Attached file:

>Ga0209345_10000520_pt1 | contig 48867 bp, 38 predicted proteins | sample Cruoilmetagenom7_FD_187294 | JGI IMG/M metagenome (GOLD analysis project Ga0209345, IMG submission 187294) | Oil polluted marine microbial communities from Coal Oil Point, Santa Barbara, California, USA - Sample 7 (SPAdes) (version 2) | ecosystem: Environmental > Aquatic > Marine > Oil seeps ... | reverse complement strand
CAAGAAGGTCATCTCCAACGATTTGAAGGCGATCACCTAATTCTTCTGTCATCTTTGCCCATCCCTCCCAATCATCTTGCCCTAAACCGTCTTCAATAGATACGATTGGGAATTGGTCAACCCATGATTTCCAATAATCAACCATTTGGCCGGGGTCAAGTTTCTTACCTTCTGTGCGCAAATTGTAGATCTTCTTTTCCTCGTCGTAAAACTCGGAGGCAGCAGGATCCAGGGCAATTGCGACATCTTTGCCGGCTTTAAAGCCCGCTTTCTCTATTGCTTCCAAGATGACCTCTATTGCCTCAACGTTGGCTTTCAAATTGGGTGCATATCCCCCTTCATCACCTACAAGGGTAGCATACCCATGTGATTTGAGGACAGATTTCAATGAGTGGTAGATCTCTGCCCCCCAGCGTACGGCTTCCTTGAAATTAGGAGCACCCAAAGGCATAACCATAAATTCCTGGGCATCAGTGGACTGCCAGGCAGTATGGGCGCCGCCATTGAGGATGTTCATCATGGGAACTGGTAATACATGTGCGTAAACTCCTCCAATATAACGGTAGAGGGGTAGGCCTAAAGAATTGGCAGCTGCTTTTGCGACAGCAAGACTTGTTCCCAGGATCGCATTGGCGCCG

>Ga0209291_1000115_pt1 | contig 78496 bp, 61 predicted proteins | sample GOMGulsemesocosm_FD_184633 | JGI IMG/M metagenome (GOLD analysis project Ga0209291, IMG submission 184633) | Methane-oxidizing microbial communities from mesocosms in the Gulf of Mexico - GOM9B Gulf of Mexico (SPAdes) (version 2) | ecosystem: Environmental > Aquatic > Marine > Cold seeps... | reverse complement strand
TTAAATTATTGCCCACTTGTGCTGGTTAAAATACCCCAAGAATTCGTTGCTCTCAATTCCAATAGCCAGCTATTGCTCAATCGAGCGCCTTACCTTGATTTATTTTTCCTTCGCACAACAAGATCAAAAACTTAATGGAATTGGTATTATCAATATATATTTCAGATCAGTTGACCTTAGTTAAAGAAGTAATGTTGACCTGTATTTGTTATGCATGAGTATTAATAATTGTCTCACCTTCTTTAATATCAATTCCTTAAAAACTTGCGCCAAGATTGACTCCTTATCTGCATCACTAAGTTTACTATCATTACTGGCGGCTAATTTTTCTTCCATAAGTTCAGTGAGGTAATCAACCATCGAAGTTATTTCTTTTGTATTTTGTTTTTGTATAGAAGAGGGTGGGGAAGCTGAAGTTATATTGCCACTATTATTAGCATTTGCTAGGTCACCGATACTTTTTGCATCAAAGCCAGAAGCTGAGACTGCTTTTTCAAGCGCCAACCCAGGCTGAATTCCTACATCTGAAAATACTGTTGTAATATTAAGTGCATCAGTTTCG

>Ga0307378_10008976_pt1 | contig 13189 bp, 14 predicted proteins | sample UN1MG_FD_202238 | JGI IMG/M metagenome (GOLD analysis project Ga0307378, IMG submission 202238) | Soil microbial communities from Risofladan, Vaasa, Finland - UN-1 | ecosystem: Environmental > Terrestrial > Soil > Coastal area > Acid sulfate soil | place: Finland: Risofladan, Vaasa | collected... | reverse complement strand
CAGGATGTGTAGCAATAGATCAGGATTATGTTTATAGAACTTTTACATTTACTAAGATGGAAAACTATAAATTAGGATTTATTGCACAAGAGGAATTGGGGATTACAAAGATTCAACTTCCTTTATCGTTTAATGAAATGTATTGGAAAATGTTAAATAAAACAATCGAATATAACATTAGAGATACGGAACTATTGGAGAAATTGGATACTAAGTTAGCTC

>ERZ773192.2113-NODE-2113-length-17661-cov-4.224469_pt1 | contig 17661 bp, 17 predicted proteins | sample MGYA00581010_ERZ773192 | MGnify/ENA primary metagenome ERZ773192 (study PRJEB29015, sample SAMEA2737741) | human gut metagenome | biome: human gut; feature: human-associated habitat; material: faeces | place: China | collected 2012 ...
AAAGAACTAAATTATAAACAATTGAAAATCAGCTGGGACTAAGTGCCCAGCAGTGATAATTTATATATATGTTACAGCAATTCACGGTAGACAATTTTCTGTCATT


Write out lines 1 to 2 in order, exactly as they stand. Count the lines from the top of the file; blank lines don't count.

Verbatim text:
>Ga0209345_10000520_pt1 | contig 48867 bp, 38 predicted proteins | sample Cruoilmetagenom7_FD_187294 | JGI IMG/M metagenome (GOLD analysis project Ga0209345, IMG submission 187294) | Oil polluted marine microbial communities from Coal Oil Point, Santa Barbara, California, USA - Sample 7 (SPAdes) (version 2) | ecosystem: Environmental > Aquatic > Marine > Oil seeps ... | reverse complement strand
CAAGAAGGTCATCTCCAACGATTTGAAGGCGATCACCTAATTCTTCTGTCATCTTTGCCCATCCCTCCCAATCATCTTGCCCTAAACCGTCTTCAATAGATACGATTGGGAATTGGTCAACCCATGATTTCCAATAATCAACCATTTGGCCGGGGTCAAGTTTCTTACCTTCTGTGCGCAAATTGTAGATCTTCTTTTCCTCGTCGTAAAACTCGGAGGCAGCAGGATCCAGGGCAATTGCGACATCTTTGCCGGCTTTAAAGCCCGCTTTCTCTATTGCTTCCAAGATGACCTCTATTGCCTCAACGTTGGCTTTCAAATTGGGTGCATATCCCCCTTCATCACCTACAAGGGTAGCATACCCATGTGATTTGAGGACAGATTTCAATGAGTGGTAGATCTCTGCCCCCCAGCGTACGGCTTCCTTGAAATTAGGAGCACCCAAAGGCATAACCATAAATTCCTGGGCATCAGTGGACTGCCAGGCAGTATGGGCGCCGCCATTGAGGATGTTCATCATGGGAACTGGTAATACATGTGCGTAAACTCCTCCAATATAACGGTAGAGGGGTAGGCCTAAAGAATTGGCAGCTGCTTTTGCGACAGCAAGACTTGTTCCCAGGATCGCATTGGCGCCG